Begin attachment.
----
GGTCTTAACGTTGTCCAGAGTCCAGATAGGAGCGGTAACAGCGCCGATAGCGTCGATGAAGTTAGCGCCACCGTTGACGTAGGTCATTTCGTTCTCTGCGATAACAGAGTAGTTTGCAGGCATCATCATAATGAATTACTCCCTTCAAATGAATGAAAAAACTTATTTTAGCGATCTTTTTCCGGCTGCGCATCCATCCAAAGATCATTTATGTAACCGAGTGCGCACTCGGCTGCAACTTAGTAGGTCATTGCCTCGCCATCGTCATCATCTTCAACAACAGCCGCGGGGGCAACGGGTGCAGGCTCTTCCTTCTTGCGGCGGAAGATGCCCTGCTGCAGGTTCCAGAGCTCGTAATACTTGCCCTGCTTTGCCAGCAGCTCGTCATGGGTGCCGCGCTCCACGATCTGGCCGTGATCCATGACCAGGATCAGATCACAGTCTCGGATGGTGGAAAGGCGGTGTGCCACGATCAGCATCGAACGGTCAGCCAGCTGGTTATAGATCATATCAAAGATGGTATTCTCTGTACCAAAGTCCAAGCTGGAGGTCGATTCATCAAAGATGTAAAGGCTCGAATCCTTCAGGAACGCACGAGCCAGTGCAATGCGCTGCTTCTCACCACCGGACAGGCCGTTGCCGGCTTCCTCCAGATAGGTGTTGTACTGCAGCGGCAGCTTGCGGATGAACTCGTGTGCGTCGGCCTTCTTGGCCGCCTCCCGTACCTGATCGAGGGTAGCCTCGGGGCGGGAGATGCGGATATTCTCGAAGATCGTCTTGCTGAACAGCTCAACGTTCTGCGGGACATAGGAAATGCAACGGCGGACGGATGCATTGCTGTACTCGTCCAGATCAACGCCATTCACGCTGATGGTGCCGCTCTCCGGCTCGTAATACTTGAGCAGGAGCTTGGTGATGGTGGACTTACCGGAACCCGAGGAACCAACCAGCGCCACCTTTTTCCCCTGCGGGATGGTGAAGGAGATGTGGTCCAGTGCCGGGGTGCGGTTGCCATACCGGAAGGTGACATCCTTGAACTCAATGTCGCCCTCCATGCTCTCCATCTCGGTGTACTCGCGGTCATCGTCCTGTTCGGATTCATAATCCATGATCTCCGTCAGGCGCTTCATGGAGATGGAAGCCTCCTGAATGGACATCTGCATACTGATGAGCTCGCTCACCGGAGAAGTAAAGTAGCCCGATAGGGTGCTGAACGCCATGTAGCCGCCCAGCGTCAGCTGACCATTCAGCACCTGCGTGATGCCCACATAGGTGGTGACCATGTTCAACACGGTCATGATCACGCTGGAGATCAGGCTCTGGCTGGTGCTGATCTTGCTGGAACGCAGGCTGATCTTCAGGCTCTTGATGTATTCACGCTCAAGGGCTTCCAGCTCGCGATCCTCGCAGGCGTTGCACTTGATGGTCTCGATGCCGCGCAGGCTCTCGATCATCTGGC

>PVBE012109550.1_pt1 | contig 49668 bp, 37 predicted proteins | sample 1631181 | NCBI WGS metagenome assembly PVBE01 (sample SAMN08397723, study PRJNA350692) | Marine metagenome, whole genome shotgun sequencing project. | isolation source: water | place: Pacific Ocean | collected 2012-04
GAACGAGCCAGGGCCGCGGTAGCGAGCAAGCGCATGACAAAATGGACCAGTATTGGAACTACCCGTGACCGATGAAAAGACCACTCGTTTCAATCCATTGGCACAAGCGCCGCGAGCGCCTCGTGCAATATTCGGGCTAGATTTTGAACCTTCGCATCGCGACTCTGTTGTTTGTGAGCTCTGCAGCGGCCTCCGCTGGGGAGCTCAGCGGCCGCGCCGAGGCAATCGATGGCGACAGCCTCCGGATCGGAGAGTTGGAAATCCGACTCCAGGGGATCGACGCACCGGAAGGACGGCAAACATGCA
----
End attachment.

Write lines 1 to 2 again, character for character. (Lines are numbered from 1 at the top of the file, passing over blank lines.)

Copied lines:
GGTCTTAACGTTGTCCAGAGTCCAGATAGGAGCGGTAACAGCGCCGATAGCGTCGATGAAGTTAGCGCCACCGTTGACGTAGGTCATTTCGTTCTCTGCGATAACAGAGTAGTTTGCAGGCATCATCATAATGAATTACTCCCTTCAAATGAATGAAAAAACTTATTTTAGCGATCTTTTTCCGGCTGCGCATCCATCCAAAGATCATTTATGTAACCGAGTGCGCACTCGGCTGCAACTTAGTAGGTCATTGCCTCGCCATCGTCATCATCTTCAACAACAGCCGCGGGGGCAACGGGTGCAGGCTCTTCCTTCTTGCGGCGGAAGATGCCCTGCTGCAGGTTCCAGAGCTCGTAATACTTGCCCTGCTTTGCCAGCAGCTCGTCATGGGTGCCGCGCTCCACGATCTGGCCGTGATCCATGACCAGGATCAGATCACAGTCTCGGATGGTGGAAAGGCGGTGTGCCACGATCAGCATCGAACGGTCAGCCAGCTGGTTATAGATCATATCAAAGATGGTATTCTCTGTACCAAAGTCCAAGCTGGAGGTCGATTCATCAAAGATGTAAAGGCTCGAATCCTTCAGGAACGCACGAGCCAGTGCAATGCGCTGCTTCTCACCACCGGACAGGCCGTTGCCGGCTTCCTCCAGATAGGTGTTGTACTGCAGCGGCAGCTTGCGGATGAACTCGTGTGCGTCGGCCTTCTTGGCCGCCTCCCGTACCTGATCGAGGGTAGCCTCGGGGCGGGAGATGCGGATATTCTCGAAGATCGTCTTGCTGAACAGCTCAACGTTCTGCGGGACATAGGAAATGCAACGGCGGACGGATGCATTGCTGTACTCGTCCAGATCAACGCCATTCACGCTGATGGTGCCGCTCTCCGGCTCGTAATACTTGAGCAGGAGCTTGGTGATGGTGGACTTACCGGAACCCGAGGAACCAACCAGCGCCACCTTTTTCCCCTGCGGGATGGTGAAGGAGATGTGGTCCAGTGCCGGGGTGCGGTTGCCATACCGGAAGGTGACATCCTTGAACTCAATGTCGCCCTCCATGCTCTCCATCTCGGTGTACTCGCGGTCATCGTCCTGTTCGGATTCATAATCCATGATCTCCGTCAGGCGCTTCATGGAGATGGAAGCCTCCTGAATGGACATCTGCATACTGATGAGCTCGCTCACCGGAGAAGTAAAGTAGCCCGATAGGGTGCTGAACGCCATGTAGCCGCCCAGCGTCAGCTGACCATTCAGCACCTGCGTGATGCCCACATAGGTGGTGACCATGTTCAACACGGTCATGATCACGCTGGAGATCAGGCTCTGGCTGGTGCTGATCTTGCTGGAACGCAGGCTGATCTTCAGGCTCTTGATGTATTCACGCTCAAGGGCTTCCAGCTCGCGATCCTCGCAGGCGTTGCACTTGATGGTCTCGATGCCGCGCAGGCTCTCGATCATCTGGC

>PVBE012109550.1_pt1 | contig 49668 bp, 37 predicted proteins | sample 1631181 | NCBI WGS metagenome assembly PVBE01 (sample SAMN08397723, study PRJNA350692) | Marine metagenome, whole genome shotgun sequencing project. | isolation source: water | place: Pacific Ocean | collected 2012-04